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New MP’s first speech at hunger strike event criticised

Órfhlaith Begley speaking at the annual hunger strike commemoration in Dromore on Saturday evening in her first event as West Tyrone MP.

Sinn Féin’s Órfhlatih Begley has been accused of “hypocrisy” by unionists after delivering her first public address as West Tyrone MP at a hunger strike commemoration in Dromore on Saturday.

Held to mark the 37th anniversary of the death of IRA hunger striker and former Fermanagh and South Tyrone MP Bobby Sands, Saturday’s march saw a number of bands walk from St Patrick’s Hall to a memorial stone in Church Street, Dromore.

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Just one day after she was elected as West Tyrone’s first female MP with 16,346 votes, the Carrickmore woman was invited to deliver the main oration at the Sinn Féin organised annual commemoration.

In her victory speech inside Omagh Leisure Complex during the early hours of Friday morning, Órfhlaith Begley spoke of building bridges with unionism and of learning lessons following the resignation of Barry McElduff.

“What I’m about is building for the future, reaching out to unionism and building bridges between our communities so that we can live in a shared and reconciled future together,” she said.

However the new MP struck a somewhat different tone in a rousing speech delivered in Dromore just under two days later, where she spoke of drawing her inspiration from the seven IRA and three INLA men who died in the 1981 hunger strike.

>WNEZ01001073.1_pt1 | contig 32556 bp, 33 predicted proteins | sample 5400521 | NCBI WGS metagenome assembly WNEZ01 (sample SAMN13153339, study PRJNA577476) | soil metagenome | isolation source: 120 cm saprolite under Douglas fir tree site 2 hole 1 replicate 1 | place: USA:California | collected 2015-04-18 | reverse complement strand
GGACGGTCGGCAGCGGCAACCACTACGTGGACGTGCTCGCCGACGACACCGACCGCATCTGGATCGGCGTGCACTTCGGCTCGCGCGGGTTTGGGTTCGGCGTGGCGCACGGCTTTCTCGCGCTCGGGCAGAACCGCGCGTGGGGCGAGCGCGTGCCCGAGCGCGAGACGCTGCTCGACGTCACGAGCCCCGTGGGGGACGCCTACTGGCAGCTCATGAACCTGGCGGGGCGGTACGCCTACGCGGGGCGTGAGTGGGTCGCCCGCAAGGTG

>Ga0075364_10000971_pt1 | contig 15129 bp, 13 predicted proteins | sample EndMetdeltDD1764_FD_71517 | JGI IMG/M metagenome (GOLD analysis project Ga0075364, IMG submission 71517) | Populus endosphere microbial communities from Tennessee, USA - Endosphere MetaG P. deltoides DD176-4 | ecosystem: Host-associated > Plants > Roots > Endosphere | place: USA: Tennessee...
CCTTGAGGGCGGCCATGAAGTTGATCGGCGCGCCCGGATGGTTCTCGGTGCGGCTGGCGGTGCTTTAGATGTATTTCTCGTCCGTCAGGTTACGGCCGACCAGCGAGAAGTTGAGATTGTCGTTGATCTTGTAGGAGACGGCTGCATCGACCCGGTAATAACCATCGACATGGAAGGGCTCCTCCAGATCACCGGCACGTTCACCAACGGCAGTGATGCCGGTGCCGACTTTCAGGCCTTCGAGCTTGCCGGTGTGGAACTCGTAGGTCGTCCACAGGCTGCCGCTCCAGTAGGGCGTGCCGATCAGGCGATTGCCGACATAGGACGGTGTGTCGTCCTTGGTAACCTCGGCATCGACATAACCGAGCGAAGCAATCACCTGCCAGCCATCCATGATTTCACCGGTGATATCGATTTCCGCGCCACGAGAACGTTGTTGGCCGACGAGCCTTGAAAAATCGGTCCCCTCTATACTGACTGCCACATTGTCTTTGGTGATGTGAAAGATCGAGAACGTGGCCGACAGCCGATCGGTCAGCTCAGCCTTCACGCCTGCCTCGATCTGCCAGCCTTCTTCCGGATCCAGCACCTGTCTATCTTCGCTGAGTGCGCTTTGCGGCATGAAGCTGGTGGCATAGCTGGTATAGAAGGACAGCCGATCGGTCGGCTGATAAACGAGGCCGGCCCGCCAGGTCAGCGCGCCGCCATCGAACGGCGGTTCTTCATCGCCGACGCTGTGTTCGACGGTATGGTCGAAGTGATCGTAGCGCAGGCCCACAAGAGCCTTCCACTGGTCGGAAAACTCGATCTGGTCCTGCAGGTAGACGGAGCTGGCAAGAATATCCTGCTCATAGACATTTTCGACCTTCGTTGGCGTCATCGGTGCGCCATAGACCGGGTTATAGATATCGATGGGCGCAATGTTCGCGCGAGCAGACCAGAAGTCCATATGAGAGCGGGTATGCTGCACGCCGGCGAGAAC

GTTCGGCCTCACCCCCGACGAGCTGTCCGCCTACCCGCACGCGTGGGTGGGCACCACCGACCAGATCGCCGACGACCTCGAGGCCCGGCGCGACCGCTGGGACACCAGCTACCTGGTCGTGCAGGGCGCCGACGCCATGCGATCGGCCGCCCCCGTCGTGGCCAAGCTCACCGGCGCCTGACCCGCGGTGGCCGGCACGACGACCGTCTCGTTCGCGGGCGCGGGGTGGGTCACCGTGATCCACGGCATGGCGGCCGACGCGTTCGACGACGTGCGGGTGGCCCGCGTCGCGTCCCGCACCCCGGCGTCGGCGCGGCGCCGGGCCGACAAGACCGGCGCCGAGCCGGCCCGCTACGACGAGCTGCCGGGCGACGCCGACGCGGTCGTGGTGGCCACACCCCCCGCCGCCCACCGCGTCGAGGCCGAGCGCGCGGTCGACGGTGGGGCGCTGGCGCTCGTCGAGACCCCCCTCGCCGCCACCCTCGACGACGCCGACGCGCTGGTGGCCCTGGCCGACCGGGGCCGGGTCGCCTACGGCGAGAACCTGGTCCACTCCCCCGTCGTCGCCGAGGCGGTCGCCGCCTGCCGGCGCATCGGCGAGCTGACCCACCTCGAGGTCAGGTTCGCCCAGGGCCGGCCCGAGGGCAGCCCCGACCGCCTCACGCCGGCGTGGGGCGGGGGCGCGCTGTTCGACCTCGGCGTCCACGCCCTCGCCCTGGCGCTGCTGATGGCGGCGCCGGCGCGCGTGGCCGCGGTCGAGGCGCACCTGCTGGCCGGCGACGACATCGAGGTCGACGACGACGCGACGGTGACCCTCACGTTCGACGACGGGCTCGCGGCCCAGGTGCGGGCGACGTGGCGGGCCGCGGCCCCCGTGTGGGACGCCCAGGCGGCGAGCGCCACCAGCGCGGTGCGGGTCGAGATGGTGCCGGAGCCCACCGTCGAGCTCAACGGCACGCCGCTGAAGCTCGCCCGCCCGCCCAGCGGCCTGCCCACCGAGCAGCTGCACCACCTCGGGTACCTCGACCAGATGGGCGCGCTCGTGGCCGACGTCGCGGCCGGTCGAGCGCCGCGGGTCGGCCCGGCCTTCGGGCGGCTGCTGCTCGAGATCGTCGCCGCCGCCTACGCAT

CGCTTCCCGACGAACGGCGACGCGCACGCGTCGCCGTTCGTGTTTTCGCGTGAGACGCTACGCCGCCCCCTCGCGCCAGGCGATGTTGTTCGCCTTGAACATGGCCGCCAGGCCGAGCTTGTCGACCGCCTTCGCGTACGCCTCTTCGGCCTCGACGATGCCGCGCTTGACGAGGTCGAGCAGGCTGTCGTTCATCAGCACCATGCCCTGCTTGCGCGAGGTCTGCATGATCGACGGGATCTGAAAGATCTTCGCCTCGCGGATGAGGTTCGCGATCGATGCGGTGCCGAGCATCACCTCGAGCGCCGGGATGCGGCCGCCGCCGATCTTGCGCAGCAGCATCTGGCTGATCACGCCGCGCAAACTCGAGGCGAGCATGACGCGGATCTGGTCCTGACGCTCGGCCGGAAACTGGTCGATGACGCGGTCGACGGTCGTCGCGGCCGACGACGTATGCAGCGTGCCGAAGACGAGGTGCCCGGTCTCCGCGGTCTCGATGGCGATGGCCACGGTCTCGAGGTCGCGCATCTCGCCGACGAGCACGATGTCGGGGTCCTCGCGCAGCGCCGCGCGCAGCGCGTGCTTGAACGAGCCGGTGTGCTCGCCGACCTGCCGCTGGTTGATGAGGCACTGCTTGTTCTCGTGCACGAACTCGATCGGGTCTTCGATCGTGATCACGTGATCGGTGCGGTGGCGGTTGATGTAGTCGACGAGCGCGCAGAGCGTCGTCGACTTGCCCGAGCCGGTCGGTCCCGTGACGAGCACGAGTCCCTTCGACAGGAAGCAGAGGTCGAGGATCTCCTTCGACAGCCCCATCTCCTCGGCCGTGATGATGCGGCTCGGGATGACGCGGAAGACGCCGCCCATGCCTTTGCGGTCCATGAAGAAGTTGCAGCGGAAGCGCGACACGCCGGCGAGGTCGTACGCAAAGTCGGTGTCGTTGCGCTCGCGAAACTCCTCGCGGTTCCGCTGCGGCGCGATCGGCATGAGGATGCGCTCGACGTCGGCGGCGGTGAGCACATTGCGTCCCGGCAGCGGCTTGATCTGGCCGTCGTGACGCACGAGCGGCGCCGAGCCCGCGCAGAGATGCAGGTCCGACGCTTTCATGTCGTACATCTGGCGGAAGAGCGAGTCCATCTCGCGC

“The sacrifice and the courage of the 1981 hunger strike has inspired me to continue on the journey for Irish freedom,” she told those gathered. The hunger strikers and everything they represent continue to be an inspiration to us all.”

Listing the names of all ten alongside some of the signatories of the 1916 Proclamation, she continued, “They are the people who set the moral compass for the rest of us to aspire to today.

“I am spurred on by their heroism… We will live in the Irish Republic that our comrades sacrificed their liberty and their lives for the in H-Blocks,” she said before concluding her speech with the republican epithet “tiocfaidh ár lá”.

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CRITICISM

The speech has been branded “totally disgraceful” by DUP MLA Tom Buchanan, who claimed, “Sinn Féin can talk the talk, but they don’t walk the walk. They can’t help harking back to the old ways by commemorating IRA killers.

“During and immediately after the election, Sinn Féin tried hard to give the impression that it was reaching out to unionists and was less hostile to the unionist community,” he said. “But actions speak louder than words.

“It is no surprise to me and they should just drop the pretence of feigning to be something they are not. The unionist community can see through their hypocrisy.”

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